Islamic State strikes from shadows in vulnerable Syria, Iraq

Beirut: With a spectacular jail break in Syria and a deadly attack on an army barracks in Iraq, the Islamic State group was back in the headlines the past week, a reminder of a war that formally ended three years ago but continues to be fought mostly away from view.

The attacks were some of the boldest since the extremist group lost its last sliver of territory in 2019 with the help of a US-led international coalition, following a years-long war that left much of Iraq and Syria in ruins.

Residents in both countries say the recent high-profile IS operations only confirmed what they've known and feared for months: Economic collapse, lack of governance and growing ethnic tensions in the impoverished region are reversing counter-IS gains, allowing the group to threaten parts of its former so-called caliphate once again.

One Syrian man said that over the past few years, militants repeatedly carried out attacks in his town of Shuheil, a former IS stronghold in eastern Syria's Deir el-Zour province. They hit members of the Kurdish-led security force or the local administration then vanished.

We would think it is over and they're not coming back. Then suddenly, everything turns upside down again, he said.

They are everywhere, he said, striking quickly and mostly in the dark, creating the aura of a stealth omnipresent force. He spoke on condition of anonymity out of fear for his safety.

IS lost its last patch of territory near Baghouz in eastern Syria in March 2019.

Since that time, it largely went underground and waged a low-level insurgency, including roadside bombings, assassinations and hit-and-run attacks mostly targeting security forces.

In eastern Syria, the militants carried out some 342 operations over the last year, many of them attacks on Kurdish-led forces, according to the Britain-based Syrian Observatory for Human Rights.

The Jan. 20 prison break in Syria's Hassakeh region was its most sophisticated operation yet.

The militants stormed the prison aiming to break out thousands of comrades, some of whom simultaneously rioted inside. The attackers allowed some inmates to escape, took hostages, including child detainees, and battled the Kurdish-led Syrian Democratic Forces for a week.

It was not clear how many militants managed to escape, and some remain holed up in the prison.

The fighting killed dozens and drew in the US-led coalition, which carried out airstrikes and deployed American personnel in Bradley Fighting Vehicles to the scene. The battle also drove thousands of neighboring civilians from their homes.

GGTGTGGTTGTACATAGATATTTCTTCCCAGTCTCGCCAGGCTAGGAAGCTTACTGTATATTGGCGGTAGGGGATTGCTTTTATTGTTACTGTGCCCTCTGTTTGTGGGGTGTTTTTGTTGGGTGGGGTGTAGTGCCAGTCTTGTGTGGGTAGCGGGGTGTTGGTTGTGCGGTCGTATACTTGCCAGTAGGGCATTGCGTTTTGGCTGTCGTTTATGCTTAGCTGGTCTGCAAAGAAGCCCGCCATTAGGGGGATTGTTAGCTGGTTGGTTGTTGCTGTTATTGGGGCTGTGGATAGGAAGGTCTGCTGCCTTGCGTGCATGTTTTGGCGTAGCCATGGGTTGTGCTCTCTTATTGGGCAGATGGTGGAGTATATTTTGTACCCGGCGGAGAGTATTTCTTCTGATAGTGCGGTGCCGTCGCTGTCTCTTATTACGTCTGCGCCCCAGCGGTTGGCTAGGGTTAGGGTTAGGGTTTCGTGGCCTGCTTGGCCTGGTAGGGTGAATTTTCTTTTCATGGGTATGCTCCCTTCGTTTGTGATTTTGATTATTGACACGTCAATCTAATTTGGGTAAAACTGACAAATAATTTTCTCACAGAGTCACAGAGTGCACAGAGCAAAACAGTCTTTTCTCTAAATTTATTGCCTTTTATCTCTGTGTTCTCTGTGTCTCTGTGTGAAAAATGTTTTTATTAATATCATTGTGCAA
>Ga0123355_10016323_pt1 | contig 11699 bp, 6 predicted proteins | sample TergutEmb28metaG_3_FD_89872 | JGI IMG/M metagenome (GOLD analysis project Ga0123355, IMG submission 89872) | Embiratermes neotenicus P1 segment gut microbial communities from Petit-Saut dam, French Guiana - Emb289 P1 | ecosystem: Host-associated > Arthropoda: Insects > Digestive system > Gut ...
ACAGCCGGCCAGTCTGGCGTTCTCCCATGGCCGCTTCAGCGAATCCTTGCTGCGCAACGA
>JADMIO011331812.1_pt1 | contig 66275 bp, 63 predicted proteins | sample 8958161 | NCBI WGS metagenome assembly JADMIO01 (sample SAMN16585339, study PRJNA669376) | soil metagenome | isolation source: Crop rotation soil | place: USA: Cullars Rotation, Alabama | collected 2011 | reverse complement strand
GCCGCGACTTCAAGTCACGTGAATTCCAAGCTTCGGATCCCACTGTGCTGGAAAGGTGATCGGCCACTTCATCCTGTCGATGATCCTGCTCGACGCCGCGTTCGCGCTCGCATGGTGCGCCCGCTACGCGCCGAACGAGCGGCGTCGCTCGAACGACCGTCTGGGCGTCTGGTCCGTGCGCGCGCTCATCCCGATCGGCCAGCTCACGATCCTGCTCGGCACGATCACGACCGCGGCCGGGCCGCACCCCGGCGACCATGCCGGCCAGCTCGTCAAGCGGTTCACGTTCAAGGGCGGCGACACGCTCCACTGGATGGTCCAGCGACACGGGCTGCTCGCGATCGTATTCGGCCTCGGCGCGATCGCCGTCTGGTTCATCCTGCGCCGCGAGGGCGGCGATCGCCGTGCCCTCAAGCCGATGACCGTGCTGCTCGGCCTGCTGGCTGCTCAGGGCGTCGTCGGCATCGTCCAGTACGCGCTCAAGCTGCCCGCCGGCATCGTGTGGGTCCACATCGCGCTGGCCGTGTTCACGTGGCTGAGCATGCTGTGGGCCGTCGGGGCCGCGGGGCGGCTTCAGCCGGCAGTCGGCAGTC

It harkened back to a series of jail breaks that fueled IS's surge more than eight years ago, when they overwhelmed territory in Iraq and Syria.

Hours after the prison attack began, IS gunmen in Iraq broke into a barracks in mountains north of Baghdad, killed a guard and shot dead 11 soldiers as they slept. It was part of a recent uptick in attacks that have stoked fears the group is also gaining momentum in Iraq.

An Iraqi intelligence source said IS does not have the same sources of financing as in the past and is incapable of holding ground.

They are working as a very decentralised organisation, said the official, who spoke on condition of anonymity to discuss security information.

The group's biggest operations are conducted by 7-10 militants, said Iraqi military spokesman Maj. Gen. Yehia Rasool. He said he believes it is currently impossible for IS to take over a village, let alone a city. In the summer of 2014, Iraqi forces collapsed and retreated when the militants overran vast swathes of northern Iraq.

On its online channel, Aamaq, IS has been putting out videos from the prison attack and glorifying its other operations in an intensified propaganda campaign.

The aim is to recruit new members and "reactivate quasi-dormant networks throughout the region, according to an analysis by the Soufan Group security consultancy.

On both sides of the Syria-Iraq border, IS benefits from ethnic and sectarian resentments and from deteriorating economies.

In Iraq, the rivalry between the Baghdad-based central government and the autonomous Kurdish region in the north of the country has opened up cracks through which IS has crept back.

Sunni Arab disenchantment with Shiite politicians helps the group attract young men.

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